For Mike Grahl, Chief Marketing Officer for the Minnesota Timberwolves and Lynx, marketing automation is a cornerstone of their marketing strategy. Rather than using it to validate, they use this new technology to define the business rules that he and his team use to outline content needs. What are customers doing and what will they need throughout that journey to support, explain, and reward their behavior? Thinking “automation first” is clearly a winning strategy for them.

Why is Marketing Automation and Predictive Analytics helping?

To really take advantage of the capabilities that these automation platforms bring, you have to take a user-centered approach. In fact, marketing automation can be a great way to translate a customer or buyers’ journey into strategic action. If you know the “happy path” for your ideal customer, you can create an automated workflow to ensure they get the right message at the right time.

You can learn a lot from the data you collect about the people using your product (or almost using). When it comes to predictive analytics, this data can be mined to uncover marketing opportunities that otherwise may have gone unnoticed.

Outside and agency partnerships are critical for bringing best-of-class thinking and experience to internal teams, and fast

Early on in the event, Julie Scheife from Land O’Lakes said, “You need an outside perspective for fresh ideas and people inside who are willing to listen.” This sentiment was echoed in most of the panels throughout the day. And we heard it from both sides of the “aisle”:  in-house teams like Land O’Lakes and, vendors like Sitecore, as well as agencies like Clockwork and Mirum.

One area that got a lot of attention was the need for successful collaboration between agencies and brands. Jenny Holman, VP of Client Development here at Clockwork, talked about the importance of forming a partnership, not just a “vendor relationship.” It’s a continuation of our “people first” business strategy, and something we take seriously internally with our staff and externally with our clients. She described it as “Becoming confidants, checking up on the work we’ve delivered by getting involved in the metrics and reporting. It’s also following up and asking questions, so that we can understand the results of the work that we’re doing.”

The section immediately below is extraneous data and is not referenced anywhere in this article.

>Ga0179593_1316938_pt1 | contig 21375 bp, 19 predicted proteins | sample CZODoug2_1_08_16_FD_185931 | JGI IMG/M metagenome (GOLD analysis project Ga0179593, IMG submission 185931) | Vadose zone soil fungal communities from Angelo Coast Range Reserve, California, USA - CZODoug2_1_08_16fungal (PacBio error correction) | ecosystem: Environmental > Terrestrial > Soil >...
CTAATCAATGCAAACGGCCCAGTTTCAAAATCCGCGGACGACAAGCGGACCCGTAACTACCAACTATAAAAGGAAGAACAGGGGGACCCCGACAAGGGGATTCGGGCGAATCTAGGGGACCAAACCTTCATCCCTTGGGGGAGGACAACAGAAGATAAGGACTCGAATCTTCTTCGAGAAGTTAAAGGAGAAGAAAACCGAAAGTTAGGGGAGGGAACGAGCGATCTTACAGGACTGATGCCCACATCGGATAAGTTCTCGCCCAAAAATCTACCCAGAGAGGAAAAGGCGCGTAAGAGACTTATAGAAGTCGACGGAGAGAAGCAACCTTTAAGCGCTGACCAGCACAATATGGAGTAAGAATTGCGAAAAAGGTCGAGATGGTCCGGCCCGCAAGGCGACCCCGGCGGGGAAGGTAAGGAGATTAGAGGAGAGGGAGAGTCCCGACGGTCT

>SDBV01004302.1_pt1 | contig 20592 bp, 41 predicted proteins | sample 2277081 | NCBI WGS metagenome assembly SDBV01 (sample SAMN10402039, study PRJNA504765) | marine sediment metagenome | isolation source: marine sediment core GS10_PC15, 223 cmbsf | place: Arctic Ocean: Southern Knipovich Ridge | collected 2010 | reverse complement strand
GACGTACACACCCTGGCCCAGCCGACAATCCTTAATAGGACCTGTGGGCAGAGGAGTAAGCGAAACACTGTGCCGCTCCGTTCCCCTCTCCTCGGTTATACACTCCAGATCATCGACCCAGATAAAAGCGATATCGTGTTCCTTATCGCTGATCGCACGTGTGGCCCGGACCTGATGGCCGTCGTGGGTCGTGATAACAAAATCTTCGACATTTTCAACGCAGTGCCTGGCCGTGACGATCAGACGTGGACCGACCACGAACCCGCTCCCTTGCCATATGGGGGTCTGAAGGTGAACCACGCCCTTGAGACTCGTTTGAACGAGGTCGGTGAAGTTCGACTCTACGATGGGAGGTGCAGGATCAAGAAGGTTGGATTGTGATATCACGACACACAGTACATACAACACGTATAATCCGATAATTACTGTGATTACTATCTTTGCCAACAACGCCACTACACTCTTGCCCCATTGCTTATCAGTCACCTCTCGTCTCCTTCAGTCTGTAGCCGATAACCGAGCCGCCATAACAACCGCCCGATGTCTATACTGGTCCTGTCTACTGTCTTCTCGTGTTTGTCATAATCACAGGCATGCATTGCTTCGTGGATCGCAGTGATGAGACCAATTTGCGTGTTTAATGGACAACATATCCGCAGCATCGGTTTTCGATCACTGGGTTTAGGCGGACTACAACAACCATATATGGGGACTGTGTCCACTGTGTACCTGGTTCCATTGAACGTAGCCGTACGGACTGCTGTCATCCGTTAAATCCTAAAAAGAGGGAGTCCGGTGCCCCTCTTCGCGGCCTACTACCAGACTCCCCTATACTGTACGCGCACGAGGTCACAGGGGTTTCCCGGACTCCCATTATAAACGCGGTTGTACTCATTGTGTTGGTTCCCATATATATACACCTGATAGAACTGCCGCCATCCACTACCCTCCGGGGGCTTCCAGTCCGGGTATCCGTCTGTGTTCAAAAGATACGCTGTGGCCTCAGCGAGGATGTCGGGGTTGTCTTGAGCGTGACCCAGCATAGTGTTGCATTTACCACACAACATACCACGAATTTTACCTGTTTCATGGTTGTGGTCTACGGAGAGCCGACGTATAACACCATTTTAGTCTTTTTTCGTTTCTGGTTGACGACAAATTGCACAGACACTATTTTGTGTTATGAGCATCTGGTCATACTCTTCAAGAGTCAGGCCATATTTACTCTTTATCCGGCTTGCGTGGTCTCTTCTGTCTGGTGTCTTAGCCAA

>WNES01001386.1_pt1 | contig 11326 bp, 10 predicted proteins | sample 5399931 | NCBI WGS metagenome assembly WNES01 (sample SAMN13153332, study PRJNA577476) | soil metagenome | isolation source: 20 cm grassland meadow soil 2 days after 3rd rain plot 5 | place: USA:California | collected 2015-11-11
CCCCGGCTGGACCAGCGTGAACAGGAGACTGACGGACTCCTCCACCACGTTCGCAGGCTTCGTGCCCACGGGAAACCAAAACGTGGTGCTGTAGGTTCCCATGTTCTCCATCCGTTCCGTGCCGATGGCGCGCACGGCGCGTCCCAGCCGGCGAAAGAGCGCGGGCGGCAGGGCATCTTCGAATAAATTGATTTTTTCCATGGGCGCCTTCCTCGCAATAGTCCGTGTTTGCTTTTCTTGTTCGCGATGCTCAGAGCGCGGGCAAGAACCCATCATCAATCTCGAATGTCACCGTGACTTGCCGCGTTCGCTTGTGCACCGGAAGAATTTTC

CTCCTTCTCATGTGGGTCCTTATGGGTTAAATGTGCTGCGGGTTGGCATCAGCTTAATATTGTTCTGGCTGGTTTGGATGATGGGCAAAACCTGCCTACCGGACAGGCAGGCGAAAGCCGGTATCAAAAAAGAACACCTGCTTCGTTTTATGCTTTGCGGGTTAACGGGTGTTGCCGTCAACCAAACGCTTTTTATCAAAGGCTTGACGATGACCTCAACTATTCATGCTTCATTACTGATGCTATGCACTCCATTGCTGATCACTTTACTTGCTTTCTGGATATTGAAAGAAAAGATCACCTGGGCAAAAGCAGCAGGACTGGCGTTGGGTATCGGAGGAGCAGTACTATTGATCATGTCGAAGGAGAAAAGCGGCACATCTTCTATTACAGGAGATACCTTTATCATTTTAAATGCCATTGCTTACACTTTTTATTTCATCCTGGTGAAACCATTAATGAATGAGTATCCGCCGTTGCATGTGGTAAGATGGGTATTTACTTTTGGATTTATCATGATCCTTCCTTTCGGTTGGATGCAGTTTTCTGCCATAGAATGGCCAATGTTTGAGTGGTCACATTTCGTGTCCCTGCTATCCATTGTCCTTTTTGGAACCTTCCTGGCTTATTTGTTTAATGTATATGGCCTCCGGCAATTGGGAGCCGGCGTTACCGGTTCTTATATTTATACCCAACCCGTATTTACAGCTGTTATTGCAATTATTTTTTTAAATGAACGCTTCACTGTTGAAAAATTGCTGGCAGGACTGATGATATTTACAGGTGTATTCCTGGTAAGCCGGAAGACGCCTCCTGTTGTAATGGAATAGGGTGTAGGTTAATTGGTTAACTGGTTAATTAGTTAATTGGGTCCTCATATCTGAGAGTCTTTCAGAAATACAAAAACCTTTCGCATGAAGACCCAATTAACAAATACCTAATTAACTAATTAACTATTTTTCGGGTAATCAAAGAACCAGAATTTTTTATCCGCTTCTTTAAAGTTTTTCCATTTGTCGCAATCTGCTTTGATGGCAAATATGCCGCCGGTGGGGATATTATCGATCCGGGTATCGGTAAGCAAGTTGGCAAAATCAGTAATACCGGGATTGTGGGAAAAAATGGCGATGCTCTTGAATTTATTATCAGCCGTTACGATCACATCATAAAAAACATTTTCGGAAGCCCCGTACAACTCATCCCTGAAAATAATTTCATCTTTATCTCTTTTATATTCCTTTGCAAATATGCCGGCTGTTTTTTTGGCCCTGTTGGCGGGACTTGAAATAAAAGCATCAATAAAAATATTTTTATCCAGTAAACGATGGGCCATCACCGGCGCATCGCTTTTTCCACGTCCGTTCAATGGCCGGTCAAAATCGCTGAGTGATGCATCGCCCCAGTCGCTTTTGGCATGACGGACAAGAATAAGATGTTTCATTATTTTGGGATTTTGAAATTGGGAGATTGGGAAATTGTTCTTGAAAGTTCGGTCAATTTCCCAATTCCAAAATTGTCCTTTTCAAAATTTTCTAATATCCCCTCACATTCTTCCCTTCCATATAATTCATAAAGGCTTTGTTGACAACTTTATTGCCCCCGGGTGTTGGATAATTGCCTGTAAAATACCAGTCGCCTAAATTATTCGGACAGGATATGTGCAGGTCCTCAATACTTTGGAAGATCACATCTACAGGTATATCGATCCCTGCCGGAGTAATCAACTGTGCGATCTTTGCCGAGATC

All successful partnerships are two-way. Agencies have to care enough to ask questions and connect with the people inside companies, not just the problems they’re trying to solve. And brand/companies/in-house teams, have to be strong enough to hear new ideas.

Having the “right people in the room” is something that Ryan Peña, a Social Media Strategist at Be The Match – NMDP, described as an important part of forming a strong relationship with agencies. The work that agency partners are doing likely touches many different areas of the business, and he underscored the importance for cross-team communication. This is something we continually explore in our own partnerships at Clockwork, and again requires both partners asking “who is this going to be impacted and how can we make it as frictionless as possible?” That’s a very different question than, “Who is the decision maker?”

Brant Haenel, Chief Strategy Officer at Modern Climate, added a slightly different angle, saying “right people means right interest, not right job title.” It’s a creative way to get diverse perspectives in the room when working with an agency — think “who is the most interested in sales?” instead of defaulting to the “Head of Sales” job title. He went on to recommend that clients “speak up if you’re not getting what you need.” This asking for what you need, asking for information or clarification, and being transparent is something we couldn’t underscore more.

That’s a wrap!

Overall, you could tell that change was in the air (and I don’t think it was just the changing of seasons). As the nature of marketing shifts, new challenges and opportunities are emerging, and teams are needing to develop new skills and capabilities in order to remain strategic. It was great to hear how Minnesota marketing teams are leaning in to this transformation by adopting agile thinking, exploring how to use data and new tools, and relying on partners and agencies to bring creativity and expertise to their jobs.